Saturday, September 20, 2008

Knowing A Mason

by RmOlano

"How may we know a man to be a Mason?"-- a Brother asked

How do we may know indeed! On our way to qualification to the next level of illumination within the Craft, we are taught to commit to memory certain parts of the ritual. Some jurisdiction resorted to what is termed as short form thereby, allowing candidates to miss golden opportunities to digest many lessons contained within the long form. It seems that the popular stated reason to deviate from what was used to be the normal practice is about the inconvenience to the length of time a candidate to advance to the degree of Master Mason. For some reason, this writer does not comprehend the cause and impetus the rush to make someone a Master Mason as if we are engaged in a competitive race. We had witness instances where the lecturer would breeze through his spiel leaving the candidate with glazed look like a deer-looking-to-headlight and wonder what hit him. Compound this event with at least an hour of monologue without visual references and mixed it with archaic terminologies is a recipe of a sensory and memory overload.

It is something to watch and hear the candidate response to our elderly Brothers as to the candidate thought about the recently completed ceremony. It is normal expectation that most of the time a polite response will be given to an inquiry that touched majority of human emotion. Blindfolded therefore, darkness, the feeling helplessness, one’s dependency to unfamiliar person, fear to the unknown, feeling the cold sharp instrument and its implied promise of risk are some standard concern being played within the candidate mind which is the raison d'être of the ritual. It is mighty hard to answer such a question with detailed analysis on the spot. Most of us would simply blurt out something like, impressive, never been through that before or other superlative adjective that would reward the inquirer a smile in his face. A smile that usually meant, a confirmation that the night event was not a waste of time for someone did appreciate the labor of our Brethren. That same smile for some is a confirmation that the conferring team generated enough curiosity to this fellow that someday hopefully he will be a part of the tradition of inculcating others the ritual of the Craft. It is always a hope since time immemorial that out of many, few will carry on the work of the Craft, out of many, some would remain and understand what those archaic words, figures, and symbols intended. Understanding such mysteries signifies familiarity, contemplation, and testing that hypothesis is part of a process for illumination.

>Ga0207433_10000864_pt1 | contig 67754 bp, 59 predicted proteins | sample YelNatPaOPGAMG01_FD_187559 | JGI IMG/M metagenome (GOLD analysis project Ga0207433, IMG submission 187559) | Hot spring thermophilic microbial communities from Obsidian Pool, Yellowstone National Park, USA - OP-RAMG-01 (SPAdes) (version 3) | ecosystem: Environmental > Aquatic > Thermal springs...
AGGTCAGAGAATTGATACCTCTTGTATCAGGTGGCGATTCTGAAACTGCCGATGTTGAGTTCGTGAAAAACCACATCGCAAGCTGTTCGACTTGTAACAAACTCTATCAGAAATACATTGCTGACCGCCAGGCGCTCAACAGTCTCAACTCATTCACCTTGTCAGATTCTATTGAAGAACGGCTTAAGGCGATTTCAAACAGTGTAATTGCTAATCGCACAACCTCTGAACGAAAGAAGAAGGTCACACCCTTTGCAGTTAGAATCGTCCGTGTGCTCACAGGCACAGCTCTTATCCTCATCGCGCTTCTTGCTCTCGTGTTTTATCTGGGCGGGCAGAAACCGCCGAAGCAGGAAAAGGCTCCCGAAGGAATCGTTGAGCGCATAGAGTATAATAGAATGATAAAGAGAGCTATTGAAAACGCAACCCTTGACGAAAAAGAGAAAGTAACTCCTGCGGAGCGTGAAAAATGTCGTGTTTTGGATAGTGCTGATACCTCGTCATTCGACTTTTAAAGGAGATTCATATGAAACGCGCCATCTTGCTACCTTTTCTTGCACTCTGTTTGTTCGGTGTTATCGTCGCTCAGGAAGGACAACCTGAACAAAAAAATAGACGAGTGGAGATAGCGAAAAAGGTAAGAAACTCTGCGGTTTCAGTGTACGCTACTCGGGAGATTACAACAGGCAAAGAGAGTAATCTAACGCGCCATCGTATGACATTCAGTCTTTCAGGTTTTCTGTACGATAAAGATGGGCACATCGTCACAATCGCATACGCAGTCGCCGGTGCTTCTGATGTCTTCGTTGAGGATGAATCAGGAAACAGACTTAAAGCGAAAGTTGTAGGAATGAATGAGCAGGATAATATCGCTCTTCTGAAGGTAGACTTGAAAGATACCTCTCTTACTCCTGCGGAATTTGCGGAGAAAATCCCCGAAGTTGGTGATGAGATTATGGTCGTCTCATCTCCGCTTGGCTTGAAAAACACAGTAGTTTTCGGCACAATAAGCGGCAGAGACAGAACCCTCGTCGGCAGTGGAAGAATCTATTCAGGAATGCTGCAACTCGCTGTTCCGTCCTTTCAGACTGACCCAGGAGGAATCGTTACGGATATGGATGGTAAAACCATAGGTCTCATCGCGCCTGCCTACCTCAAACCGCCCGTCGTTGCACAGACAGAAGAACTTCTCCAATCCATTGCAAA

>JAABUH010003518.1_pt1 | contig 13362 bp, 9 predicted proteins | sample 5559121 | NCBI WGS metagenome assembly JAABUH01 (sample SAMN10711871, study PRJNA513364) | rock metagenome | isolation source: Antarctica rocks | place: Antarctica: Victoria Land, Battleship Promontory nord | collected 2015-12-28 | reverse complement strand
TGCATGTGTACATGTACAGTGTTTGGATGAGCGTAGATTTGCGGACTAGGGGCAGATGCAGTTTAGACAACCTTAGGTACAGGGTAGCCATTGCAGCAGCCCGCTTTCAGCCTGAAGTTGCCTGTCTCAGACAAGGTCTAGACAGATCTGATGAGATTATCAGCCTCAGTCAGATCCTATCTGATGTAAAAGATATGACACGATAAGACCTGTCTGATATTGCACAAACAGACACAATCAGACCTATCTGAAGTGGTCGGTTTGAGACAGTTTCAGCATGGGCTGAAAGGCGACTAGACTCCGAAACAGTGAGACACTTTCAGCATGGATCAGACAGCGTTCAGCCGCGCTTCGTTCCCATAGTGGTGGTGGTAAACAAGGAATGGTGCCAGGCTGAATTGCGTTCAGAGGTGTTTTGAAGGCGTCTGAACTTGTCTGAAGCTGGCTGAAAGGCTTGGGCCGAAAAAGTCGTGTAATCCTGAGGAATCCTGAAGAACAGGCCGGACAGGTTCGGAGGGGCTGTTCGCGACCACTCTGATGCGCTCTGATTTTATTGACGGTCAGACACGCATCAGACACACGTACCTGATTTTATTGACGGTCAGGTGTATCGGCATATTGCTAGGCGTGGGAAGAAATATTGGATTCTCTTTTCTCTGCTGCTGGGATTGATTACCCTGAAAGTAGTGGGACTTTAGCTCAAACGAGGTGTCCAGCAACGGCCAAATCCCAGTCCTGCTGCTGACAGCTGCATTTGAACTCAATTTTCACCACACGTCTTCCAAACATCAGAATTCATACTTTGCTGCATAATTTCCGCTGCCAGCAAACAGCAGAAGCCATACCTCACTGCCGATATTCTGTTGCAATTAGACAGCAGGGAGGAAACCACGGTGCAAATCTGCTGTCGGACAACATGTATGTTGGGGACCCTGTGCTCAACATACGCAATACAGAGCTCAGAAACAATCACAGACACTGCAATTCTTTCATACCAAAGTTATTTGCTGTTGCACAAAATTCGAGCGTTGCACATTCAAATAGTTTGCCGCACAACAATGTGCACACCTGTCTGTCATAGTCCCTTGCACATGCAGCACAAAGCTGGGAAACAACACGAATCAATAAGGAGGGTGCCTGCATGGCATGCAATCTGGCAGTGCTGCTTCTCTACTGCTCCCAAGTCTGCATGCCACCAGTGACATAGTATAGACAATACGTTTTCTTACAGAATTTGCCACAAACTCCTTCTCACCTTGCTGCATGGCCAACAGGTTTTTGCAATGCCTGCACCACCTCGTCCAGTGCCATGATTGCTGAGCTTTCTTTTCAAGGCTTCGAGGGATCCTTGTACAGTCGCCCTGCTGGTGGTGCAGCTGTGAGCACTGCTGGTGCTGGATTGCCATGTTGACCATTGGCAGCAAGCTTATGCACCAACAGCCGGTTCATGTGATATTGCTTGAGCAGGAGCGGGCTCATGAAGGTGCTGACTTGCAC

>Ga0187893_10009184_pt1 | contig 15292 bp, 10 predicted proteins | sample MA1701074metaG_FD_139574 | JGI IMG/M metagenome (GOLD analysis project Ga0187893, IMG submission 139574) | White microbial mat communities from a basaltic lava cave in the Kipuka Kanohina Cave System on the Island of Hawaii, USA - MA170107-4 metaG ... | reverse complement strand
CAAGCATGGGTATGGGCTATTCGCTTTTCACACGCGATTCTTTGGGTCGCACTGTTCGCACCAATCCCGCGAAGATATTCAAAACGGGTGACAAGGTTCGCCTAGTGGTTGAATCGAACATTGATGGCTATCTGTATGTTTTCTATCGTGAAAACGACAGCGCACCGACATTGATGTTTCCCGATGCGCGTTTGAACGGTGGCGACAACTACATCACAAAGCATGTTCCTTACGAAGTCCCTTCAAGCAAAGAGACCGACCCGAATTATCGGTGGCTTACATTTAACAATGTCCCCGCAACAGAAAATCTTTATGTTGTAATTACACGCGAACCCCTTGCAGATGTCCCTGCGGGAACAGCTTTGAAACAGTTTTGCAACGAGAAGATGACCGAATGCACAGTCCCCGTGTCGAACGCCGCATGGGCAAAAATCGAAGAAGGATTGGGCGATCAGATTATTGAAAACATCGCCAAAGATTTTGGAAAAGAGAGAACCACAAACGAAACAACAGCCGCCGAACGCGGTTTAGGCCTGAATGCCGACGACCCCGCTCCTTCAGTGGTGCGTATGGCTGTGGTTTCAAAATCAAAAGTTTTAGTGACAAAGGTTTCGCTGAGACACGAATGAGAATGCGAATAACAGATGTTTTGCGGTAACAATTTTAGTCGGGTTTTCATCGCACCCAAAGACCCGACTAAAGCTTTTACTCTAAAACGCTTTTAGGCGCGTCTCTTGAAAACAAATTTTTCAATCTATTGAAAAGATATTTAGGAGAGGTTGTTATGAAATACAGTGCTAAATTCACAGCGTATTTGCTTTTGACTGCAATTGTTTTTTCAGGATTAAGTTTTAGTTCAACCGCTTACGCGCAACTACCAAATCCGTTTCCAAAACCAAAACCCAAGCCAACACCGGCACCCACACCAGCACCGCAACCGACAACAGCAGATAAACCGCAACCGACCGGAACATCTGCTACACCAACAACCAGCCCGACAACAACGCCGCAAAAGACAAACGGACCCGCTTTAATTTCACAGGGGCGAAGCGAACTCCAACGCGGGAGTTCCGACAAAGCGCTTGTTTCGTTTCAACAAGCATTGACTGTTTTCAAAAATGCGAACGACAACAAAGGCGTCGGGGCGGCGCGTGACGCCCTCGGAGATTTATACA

How may we know a man to be a Mason? The customary answer taken from the long form proficiency requirement would be about if someone knew the word, sign, token and posses personal virtues of a decent and moral man such temperance, fortitude, prudence and justice. The first three answers are the most popular and overused gateway in determining if a man is a Mason. The dues card, handshake, password, car decal, t-shirt and others like things are one interpretation of what is Freemasonry. There is nothing wrong with this understanding; it is within the definition of the Fraternity. In order to practice Brotherhood, members have to know his Brothers! To be a part of a group of society certain things have to be demanded and expected to be returned. Being one of them requires losing a part of me.

The last part of identity requirement is the often times skipped portion. This line of thinking subscribed to Brother Albert Pike’s 1888 definition of Freemasonry --- “a system of morality, veiled in allegories and illustrated by symbols.” Notwithstanding, the physiological terms e.g. throat, arms, hands and feet, to symbolize the cardinal virtues of a Mason, what makes man a Mason is his awareness to this litmus test. It is not only Mason’s mere understanding but of his daily attempt to restrain his passion from “allurements of vice,” of a his “steady purpose of mind” in face of expediency of the moment, of his virtue to live and act “to the dictates of reasons,” and adhering to “that standard or boundary of right which enables us to render unto every man his just due, without distinction.” Temperance, Fortitude, Prudence, and Justice. Our appendages might convey friendly welcome but if certain sounds come from the bowels of our throat express otherwise, the embrace became a façade for the benefit of the crowd. Just as speech can be confirmed with body language, what makes real is the equilibrium of all body parts. What makes a man a Mason is finding the balance of what is expected and what can be humanly accomplished. There is no perfect Mason in this world and to those who claimed to be one --- “let him cast the first stone.” Asserting to be a Mason is not a hard endeavor, living to be one is always a challenge and knowing one is an art by itself.


1 comment:

Unknown said...

Thanks for this link. I am going to share it with my Masonic brothers.